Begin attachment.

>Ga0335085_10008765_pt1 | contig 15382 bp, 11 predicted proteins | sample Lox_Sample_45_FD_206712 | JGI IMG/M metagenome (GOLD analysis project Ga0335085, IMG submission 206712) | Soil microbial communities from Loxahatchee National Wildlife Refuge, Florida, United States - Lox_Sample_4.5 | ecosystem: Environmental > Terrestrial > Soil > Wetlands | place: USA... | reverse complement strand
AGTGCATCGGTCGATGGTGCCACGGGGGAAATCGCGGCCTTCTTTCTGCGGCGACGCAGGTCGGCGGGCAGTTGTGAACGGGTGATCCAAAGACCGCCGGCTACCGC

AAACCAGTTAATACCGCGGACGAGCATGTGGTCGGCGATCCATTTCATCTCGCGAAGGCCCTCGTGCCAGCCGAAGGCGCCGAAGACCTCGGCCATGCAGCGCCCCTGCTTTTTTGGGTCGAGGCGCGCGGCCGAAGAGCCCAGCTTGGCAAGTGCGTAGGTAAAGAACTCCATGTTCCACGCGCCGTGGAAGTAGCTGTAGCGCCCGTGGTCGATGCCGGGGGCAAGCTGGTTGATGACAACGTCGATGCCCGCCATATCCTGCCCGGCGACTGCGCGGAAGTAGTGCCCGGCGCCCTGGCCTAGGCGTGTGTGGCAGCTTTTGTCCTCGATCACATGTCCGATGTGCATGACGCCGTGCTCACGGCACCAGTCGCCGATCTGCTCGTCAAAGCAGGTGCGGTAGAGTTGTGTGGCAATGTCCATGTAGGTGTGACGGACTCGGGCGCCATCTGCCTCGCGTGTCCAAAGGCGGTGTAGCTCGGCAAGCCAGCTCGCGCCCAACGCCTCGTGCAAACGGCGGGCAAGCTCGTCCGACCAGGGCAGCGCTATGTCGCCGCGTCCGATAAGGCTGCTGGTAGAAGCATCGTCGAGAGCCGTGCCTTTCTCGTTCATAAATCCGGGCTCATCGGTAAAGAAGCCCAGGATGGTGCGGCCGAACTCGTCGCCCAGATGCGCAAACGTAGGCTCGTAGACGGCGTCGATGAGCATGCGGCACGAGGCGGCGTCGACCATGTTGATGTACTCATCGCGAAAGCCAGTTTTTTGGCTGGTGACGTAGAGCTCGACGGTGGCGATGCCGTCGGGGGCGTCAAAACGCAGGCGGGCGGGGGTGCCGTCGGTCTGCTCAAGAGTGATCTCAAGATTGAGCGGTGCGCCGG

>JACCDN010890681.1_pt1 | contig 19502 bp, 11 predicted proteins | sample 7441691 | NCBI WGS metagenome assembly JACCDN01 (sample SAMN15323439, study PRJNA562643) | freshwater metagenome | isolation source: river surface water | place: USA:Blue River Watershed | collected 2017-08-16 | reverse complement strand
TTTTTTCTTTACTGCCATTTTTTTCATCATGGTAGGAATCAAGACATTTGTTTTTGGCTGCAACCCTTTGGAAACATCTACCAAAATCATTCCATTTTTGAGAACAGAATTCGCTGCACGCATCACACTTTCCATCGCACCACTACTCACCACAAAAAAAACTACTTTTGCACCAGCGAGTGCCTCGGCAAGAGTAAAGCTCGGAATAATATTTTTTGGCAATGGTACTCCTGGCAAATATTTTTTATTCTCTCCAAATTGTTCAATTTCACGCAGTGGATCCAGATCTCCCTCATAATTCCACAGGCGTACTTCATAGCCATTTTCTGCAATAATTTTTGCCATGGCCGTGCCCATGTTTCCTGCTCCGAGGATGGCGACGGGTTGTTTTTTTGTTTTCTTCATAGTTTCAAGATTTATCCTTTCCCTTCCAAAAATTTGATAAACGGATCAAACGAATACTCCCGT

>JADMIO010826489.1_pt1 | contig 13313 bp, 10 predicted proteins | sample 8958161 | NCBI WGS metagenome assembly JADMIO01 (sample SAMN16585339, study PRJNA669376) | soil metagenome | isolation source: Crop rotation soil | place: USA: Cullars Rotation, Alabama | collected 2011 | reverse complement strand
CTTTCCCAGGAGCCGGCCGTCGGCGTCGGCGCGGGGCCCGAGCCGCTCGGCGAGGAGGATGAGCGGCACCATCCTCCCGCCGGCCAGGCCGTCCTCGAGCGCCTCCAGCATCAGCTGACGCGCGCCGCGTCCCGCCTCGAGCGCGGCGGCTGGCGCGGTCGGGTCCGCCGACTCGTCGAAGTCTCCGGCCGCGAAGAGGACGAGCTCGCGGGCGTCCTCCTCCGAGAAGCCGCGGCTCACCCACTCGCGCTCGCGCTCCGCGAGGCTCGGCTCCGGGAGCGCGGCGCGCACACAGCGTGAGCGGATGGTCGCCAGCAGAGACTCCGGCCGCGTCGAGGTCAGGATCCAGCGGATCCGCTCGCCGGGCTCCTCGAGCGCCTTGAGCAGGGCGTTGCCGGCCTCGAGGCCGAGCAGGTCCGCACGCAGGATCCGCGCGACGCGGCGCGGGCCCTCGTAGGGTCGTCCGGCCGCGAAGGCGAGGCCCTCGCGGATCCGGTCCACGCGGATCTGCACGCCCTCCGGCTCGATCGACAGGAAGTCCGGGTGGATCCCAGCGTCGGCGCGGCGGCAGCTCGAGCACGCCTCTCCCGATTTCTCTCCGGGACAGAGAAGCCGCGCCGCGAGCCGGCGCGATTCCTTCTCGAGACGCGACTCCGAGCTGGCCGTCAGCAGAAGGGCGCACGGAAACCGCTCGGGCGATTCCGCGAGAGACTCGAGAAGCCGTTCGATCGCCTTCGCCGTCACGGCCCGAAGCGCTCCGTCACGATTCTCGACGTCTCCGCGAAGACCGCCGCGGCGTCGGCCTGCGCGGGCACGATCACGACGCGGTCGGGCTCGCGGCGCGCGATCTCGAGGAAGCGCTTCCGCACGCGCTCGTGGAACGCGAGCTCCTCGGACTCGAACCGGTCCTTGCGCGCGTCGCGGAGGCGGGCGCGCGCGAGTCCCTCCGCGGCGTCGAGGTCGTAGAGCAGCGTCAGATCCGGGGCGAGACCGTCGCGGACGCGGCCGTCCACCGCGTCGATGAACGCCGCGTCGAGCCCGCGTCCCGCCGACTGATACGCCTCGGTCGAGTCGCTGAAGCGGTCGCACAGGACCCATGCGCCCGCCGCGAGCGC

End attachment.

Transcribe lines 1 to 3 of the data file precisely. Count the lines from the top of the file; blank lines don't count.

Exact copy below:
>Ga0335085_10008765_pt1 | contig 15382 bp, 11 predicted proteins | sample Lox_Sample_45_FD_206712 | JGI IMG/M metagenome (GOLD analysis project Ga0335085, IMG submission 206712) | Soil microbial communities from Loxahatchee National Wildlife Refuge, Florida, United States - Lox_Sample_4.5 | ecosystem: Environmental > Terrestrial > Soil > Wetlands | place: USA... | reverse complement strand
AGTGCATCGGTCGATGGTGCCACGGGGGAAATCGCGGCCTTCTTTCTGCGGCGACGCAGGTCGGCGGGCAGTTGTGAACGGGTGATCCAAAGACCGCCGGCTACCGC

AAACCAGTTAATACCGCGGACGAGCATGTGGTCGGCGATCCATTTCATCTCGCGAAGGCCCTCGTGCCAGCCGAAGGCGCCGAAGACCTCGGCCATGCAGCGCCCCTGCTTTTTTGGGTCGAGGCGCGCGGCCGAAGAGCCCAGCTTGGCAAGTGCGTAGGTAAAGAACTCCATGTTCCACGCGCCGTGGAAGTAGCTGTAGCGCCCGTGGTCGATGCCGGGGGCAAGCTGGTTGATGACAACGTCGATGCCCGCCATATCCTGCCCGGCGACTGCGCGGAAGTAGTGCCCGGCGCCCTGGCCTAGGCGTGTGTGGCAGCTTTTGTCCTCGATCACATGTCCGATGTGCATGACGCCGTGCTCACGGCACCAGTCGCCGATCTGCTCGTCAAAGCAGGTGCGGTAGAGTTGTGTGGCAATGTCCATGTAGGTGTGACGGACTCGGGCGCCATCTGCCTCGCGTGTCCAAAGGCGGTGTAGCTCGGCAAGCCAGCTCGCGCCCAACGCCTCGTGCAAACGGCGGGCAAGCTCGTCCGACCAGGGCAGCGCTATGTCGCCGCGTCCGATAAGGCTGCTGGTAGAAGCATCGTCGAGAGCCGTGCCTTTCTCGTTCATAAATCCGGGCTCATCGGTAAAGAAGCCCAGGATGGTGCGGCCGAACTCGTCGCCCAGATGCGCAAACGTAGGCTCGTAGACGGCGTCGATGAGCATGCGGCACGAGGCGGCGTCGACCATGTTGATGTACTCATCGCGAAAGCCAGTTTTTTGGCTGGTGACGTAGAGCTCGACGGTGGCGATGCCGTCGGGGGCGTCAAAACGCAGGCGGGCGGGGGTGCCGTCGGTCTGCTCAAGAGTGATCTCAAGATTGAGCGGTGCGCCGG